What I Wish I Knew… Outlining Edition

Hey everyone!

When I first started writing, the only thing I knew about outlining was that I hated it. I didn’t know the words yet for pantser or plotter, but I knew the difference between writing with a solid plan and writing by the seat of my pants.

I plotted my first novel, LUCID, with little success. No, that doesn’t mean the outline sucked. The outline was great! It had all the components an outline should have. I had a beginning, middle, and end. I even broke it up into sections. What was I missing? The point. However, outlining my first novel (three times, no less) taught me a lot about the outlining process.

  1. Write down all your ideas! I mean that. Every single one of them! Some of them won’t make it into your “final” outline. That’s okay. Still write down every idea that comes to your mind including plot, dialogue, characters, setting. Anything. It all helps in the long run.
  2. Write down major plot points or scenes on notecards. This is my personal method. Some people can do this on the computer, but I’m a very visual person. I like to spread ’em out on my bed.
  3. Organize them! This might take a while or maybe you know where your story is going. Shift them around until you have a cohesive story, then go back and fill in the blanks.
  4. Type it out. This is a step that involves multiple steps. I write my outline on Scrivener and start with the beginning of the book. But before I type a scene in, I ask myself…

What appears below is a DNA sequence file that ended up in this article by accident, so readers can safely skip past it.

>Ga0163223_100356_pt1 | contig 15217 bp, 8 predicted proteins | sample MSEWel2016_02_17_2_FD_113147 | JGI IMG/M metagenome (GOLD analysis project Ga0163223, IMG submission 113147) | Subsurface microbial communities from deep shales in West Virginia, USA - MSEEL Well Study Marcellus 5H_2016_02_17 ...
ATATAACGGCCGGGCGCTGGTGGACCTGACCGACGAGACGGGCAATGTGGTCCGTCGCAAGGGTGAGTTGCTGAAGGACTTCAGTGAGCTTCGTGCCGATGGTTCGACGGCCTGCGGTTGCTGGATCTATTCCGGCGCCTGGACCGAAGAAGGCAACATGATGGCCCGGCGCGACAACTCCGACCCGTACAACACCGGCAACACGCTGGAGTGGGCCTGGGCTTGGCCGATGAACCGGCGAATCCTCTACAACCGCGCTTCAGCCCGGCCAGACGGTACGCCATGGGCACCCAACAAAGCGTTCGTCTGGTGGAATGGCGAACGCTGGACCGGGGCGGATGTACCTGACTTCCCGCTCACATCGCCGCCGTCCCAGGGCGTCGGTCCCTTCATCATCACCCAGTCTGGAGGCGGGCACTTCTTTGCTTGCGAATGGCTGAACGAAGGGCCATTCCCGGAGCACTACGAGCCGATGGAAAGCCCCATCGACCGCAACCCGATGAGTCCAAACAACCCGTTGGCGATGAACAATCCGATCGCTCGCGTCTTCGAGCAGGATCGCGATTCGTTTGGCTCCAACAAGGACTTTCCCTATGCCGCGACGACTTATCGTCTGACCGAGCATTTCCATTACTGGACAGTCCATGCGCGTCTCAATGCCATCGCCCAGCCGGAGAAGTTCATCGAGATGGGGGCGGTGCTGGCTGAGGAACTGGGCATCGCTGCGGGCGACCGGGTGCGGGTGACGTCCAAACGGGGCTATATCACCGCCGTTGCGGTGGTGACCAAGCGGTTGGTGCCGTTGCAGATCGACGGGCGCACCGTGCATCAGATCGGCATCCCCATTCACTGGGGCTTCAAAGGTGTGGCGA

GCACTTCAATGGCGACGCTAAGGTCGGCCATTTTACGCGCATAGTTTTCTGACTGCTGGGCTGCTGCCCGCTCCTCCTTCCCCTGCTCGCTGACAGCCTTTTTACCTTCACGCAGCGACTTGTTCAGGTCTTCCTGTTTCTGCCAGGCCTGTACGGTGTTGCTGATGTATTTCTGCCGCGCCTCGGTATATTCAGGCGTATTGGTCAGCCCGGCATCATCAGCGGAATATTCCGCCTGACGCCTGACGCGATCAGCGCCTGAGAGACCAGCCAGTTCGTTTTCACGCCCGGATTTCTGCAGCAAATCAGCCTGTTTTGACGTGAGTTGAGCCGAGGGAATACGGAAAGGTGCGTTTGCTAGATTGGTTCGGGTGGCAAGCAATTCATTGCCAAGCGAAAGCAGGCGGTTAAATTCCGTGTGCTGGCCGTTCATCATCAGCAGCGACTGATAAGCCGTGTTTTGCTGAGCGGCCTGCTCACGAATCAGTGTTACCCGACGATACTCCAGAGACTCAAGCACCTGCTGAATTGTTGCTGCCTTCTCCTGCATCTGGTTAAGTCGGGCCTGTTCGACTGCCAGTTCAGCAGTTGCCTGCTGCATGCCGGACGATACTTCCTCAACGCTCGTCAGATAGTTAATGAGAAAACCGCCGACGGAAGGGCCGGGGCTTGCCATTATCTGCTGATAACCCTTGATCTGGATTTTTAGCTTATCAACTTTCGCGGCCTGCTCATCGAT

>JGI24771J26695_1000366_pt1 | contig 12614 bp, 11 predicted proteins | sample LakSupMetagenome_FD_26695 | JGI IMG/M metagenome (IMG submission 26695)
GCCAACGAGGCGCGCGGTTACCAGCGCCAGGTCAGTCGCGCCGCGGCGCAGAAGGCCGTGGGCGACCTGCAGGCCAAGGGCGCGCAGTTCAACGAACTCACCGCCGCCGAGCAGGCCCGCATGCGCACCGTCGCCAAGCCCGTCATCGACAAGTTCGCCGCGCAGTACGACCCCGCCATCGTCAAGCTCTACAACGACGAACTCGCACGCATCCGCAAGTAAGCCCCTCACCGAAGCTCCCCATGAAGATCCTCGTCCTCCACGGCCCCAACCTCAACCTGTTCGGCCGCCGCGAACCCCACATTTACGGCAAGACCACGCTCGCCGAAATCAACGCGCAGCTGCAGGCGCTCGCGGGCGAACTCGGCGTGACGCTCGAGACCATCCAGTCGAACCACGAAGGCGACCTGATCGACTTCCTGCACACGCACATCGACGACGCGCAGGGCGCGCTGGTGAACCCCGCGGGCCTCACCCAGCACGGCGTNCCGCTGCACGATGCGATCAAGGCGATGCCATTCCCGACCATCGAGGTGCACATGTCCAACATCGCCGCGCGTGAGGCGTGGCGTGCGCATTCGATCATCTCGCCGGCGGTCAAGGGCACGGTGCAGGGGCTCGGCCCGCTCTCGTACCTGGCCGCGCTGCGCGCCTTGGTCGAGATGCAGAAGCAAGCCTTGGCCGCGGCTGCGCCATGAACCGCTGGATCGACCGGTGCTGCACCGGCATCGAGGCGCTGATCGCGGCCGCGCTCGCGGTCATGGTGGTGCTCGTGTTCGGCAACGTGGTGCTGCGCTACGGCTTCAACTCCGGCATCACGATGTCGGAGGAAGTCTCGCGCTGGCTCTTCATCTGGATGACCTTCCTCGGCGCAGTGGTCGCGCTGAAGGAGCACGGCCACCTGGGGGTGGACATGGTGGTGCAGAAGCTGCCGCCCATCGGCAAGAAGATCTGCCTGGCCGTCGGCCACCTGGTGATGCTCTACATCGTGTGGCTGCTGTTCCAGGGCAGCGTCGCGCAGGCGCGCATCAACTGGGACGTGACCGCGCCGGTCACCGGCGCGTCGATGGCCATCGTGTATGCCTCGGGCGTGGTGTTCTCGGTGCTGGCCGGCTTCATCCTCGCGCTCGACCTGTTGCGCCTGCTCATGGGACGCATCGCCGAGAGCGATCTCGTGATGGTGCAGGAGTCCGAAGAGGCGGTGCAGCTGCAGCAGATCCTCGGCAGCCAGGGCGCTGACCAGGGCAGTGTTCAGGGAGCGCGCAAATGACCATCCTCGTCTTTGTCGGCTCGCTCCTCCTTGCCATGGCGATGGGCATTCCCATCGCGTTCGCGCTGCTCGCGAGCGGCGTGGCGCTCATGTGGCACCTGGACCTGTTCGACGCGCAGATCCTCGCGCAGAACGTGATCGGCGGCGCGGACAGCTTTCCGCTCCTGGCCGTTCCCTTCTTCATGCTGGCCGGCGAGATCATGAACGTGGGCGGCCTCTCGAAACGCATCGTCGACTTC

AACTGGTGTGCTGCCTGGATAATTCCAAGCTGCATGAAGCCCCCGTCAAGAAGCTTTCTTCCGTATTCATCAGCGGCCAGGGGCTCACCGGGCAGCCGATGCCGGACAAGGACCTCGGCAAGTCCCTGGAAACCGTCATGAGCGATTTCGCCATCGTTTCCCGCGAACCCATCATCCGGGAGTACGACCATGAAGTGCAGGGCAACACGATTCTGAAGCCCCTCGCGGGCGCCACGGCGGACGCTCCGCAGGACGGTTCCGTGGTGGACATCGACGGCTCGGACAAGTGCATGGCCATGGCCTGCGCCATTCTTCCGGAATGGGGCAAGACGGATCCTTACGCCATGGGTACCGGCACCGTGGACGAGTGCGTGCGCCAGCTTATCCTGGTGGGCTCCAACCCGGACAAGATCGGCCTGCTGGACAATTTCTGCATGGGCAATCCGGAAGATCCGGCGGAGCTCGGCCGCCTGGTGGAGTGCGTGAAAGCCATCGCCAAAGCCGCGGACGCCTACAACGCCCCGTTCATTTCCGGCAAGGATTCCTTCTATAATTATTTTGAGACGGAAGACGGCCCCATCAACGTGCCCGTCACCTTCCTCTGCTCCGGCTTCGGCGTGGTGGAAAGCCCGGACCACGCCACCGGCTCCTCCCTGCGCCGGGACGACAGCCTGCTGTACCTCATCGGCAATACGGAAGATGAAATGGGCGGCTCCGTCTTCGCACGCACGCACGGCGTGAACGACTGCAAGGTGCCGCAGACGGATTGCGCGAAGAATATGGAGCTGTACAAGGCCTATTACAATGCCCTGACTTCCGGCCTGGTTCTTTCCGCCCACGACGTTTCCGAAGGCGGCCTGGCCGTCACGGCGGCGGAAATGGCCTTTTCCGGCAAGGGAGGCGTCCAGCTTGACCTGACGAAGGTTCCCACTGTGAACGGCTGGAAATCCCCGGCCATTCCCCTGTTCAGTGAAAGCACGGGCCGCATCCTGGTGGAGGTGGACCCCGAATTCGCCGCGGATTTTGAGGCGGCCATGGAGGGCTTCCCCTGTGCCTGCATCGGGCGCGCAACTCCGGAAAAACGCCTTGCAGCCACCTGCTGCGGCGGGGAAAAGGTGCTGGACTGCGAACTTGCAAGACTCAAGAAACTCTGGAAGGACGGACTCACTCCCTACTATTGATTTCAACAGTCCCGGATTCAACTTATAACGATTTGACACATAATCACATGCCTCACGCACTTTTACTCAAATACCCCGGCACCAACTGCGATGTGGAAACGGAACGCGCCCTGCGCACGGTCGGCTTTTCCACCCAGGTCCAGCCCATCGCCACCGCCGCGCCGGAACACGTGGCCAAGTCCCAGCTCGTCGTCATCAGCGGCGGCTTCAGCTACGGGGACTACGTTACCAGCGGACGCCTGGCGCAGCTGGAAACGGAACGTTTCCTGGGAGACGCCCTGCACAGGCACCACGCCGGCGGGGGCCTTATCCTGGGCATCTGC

1. What is it doing for the plot?
    2. Is it necessary? Why?
    3. What does it reveal about my characters?

The problem I had with my outline (and eventual draft) of LUCID was that I had tons of unnecessary scenes that didn’t move the plot along. I had them there because I wanted them there and hey, I had the idea. Why not? Remember: Any scene can be made important by even just adding a line of mysterious or revealing dialogue.

BOOM. You have an outline.

Something that always worried me out outlines was that I felt like once I wrote it, my work was set in stone. That is not the case. My current WIP, THE KING’S DAUGHTER, had tons of scribbles all over the outline by the time I was done (though not as many as LUCID).

I have another blog post, Outlines, very similar to this if you want to take a look! I have a love/hate relationship with outlines now because I see how helpful they are. It makes drafting so much easier. I never stare at a blank screen because my outline is right next to me!

How do you feel about outlining? Are you a pantser or a plotter?

Allison

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